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People who do not believe in vaccinating children have never had much sway over Leslie Wygant Arndt. She has studied the vaccine debate, she said, and came out in favor of having her 10-month-old daughter inoculated against childhood diseases. But there is something different about the vaccine for the H1N1 flu, she said.

“I have looked at the people who are against it, and I find myself taking their side,” said Wygant Arndt, who lives in Portland, Ore. “But then again, I go back and forth on this every day. It’s an emotional topic.”

Anti-vaccinators, as they are often referred to by scientists and doctors, have toiled for years on the margins of medicine. But an assemblage of factors around the swine flu vaccine — including confusion over how it was made, widespread speculation about whether it might be more dangerous than the virus itself, and complaints among some health care workers in New York about a requirement that they be vaccinated — is giving the anti-vaccine movement a fresh airing, according to health experts.

“Nationally right now there is a tremendous amount of attention on this vaccine,” said Dr. Thomas Farley, the New York City health commissioner. That focus has given vaccine opponents “an opportunity to speak out publicly and get their message amplified that they didn’t have at other times,” he said.

Barbara Loe Fisher, president of the National Vaccine Information Center, an advocacy group that questions the safety of vaccines, said the swine flu has “breathed new life” into the cause. “People who have never asked questions before about vaccines are looking at this one,” Fisher said.

The increased interest is frustrating to health officials, who are struggling to persuade an already wary public to line up for shots and prevent the spread of the pandemic. According to a CBS News poll conducted last week, only 46 percent said they were likely to get the vaccine. The nationwide poll, which has a margin of sampling error of plus or minus 3 percentage points, found that while 6 in 10 parents were likely to have their children vaccinated, only 46 percent said they were “very likely to.”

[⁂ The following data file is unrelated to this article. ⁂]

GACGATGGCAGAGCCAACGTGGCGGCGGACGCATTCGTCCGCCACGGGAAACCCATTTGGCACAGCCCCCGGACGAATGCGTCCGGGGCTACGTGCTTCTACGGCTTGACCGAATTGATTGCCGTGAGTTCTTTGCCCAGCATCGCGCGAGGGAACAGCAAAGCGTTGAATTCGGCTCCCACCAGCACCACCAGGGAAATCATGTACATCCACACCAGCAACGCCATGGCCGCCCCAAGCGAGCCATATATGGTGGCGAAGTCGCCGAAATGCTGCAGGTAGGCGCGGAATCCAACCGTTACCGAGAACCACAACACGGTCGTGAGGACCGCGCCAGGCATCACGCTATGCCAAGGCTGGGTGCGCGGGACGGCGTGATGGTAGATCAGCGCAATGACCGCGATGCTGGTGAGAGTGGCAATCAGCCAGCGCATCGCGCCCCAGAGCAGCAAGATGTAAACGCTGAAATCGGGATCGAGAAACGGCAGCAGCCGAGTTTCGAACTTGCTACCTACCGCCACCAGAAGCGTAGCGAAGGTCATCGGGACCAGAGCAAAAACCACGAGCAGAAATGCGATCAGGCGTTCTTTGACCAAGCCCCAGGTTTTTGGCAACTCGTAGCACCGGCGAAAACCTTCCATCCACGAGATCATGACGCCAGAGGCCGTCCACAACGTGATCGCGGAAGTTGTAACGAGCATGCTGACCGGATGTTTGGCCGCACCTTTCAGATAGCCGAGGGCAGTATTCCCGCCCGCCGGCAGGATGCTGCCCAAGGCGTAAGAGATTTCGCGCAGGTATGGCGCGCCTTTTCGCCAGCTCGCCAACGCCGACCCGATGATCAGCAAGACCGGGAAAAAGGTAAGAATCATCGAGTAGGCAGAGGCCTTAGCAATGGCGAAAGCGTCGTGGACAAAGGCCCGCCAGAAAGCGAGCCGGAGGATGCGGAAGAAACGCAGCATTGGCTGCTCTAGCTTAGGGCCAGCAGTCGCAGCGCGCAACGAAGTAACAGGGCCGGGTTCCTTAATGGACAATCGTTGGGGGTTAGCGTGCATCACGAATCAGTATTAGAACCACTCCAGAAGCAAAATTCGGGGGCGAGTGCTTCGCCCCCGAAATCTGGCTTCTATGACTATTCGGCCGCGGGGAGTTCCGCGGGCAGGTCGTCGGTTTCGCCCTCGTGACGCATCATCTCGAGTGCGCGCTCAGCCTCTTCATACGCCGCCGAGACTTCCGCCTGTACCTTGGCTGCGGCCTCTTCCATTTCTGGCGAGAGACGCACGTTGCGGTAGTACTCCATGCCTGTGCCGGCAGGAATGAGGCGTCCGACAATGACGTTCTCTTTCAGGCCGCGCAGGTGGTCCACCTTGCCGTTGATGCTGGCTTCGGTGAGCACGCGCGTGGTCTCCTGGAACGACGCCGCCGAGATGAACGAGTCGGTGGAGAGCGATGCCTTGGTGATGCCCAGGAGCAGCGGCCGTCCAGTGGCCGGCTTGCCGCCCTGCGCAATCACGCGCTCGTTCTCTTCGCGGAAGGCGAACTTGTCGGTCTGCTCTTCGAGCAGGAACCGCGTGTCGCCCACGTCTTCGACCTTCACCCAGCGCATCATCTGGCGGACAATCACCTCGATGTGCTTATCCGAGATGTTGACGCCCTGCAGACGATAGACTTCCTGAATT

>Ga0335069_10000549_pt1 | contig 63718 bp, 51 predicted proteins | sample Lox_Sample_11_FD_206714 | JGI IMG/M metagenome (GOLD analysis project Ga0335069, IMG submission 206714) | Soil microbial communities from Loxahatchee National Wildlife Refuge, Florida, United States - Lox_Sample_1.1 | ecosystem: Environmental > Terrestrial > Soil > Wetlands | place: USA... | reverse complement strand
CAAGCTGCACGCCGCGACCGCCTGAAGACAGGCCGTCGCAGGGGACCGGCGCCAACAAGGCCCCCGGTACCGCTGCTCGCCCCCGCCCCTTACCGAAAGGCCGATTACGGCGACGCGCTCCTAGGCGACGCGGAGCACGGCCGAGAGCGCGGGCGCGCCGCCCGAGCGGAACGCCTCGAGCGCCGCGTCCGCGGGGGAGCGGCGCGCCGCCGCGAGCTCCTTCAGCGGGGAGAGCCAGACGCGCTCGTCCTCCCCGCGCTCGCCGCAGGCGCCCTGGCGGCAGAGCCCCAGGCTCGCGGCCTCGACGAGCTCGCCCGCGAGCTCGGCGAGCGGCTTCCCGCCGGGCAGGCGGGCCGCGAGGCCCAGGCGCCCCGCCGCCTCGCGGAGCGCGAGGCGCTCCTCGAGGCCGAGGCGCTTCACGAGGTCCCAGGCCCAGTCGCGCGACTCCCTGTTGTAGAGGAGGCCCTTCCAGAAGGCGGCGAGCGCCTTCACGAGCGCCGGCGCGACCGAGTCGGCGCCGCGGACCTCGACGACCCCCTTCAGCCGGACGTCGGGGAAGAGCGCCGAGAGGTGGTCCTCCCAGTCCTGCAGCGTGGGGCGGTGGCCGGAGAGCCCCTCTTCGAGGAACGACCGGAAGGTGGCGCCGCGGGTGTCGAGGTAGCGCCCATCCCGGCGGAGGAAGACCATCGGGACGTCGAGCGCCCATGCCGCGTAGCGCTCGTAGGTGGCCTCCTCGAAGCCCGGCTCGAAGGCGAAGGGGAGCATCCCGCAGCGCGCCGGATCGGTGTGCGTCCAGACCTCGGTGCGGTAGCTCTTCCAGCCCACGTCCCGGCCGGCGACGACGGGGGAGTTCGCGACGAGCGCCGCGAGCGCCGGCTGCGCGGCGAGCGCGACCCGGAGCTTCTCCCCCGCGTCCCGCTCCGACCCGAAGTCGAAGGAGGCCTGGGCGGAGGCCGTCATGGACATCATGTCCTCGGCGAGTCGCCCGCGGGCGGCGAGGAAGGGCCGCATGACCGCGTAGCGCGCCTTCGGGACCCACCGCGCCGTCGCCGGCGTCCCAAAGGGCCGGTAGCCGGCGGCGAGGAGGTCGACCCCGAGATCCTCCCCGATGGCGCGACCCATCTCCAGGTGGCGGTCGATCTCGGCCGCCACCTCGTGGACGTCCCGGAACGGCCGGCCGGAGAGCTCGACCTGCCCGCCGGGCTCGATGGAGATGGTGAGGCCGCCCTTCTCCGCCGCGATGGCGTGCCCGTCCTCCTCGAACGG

“I wonder if the people disseminating this false information about this vaccine realize that what they are doing could result in some people losing their lives,” said Dr. Jonathan E. Fielding, the director of the Department of Public Health for Los Angeles County. The comments of vaccine dissenters, which he said “politically come from the left and the right,” were frequently, he said, “not just counterproductive but downright disgraceful.”

Web sites, Twitter feeds, talk radio and even elevator chatter are awash with skeptics decrying the vaccine, largely with no factual or scientific basis. The most common complaint is that the vaccine has been newly formed and quickly distributed without the benefit of clinical trials; in fact, the swine flu vaccine was made using the same techniques as seasonal flu shots over the last two decades, and a small number of clinical trials were conducted this year to determine the adequate dose.

There are also claims that the vaccine contains adjuvants — sometimes added to make vaccines more effective — although they have not been used in this one.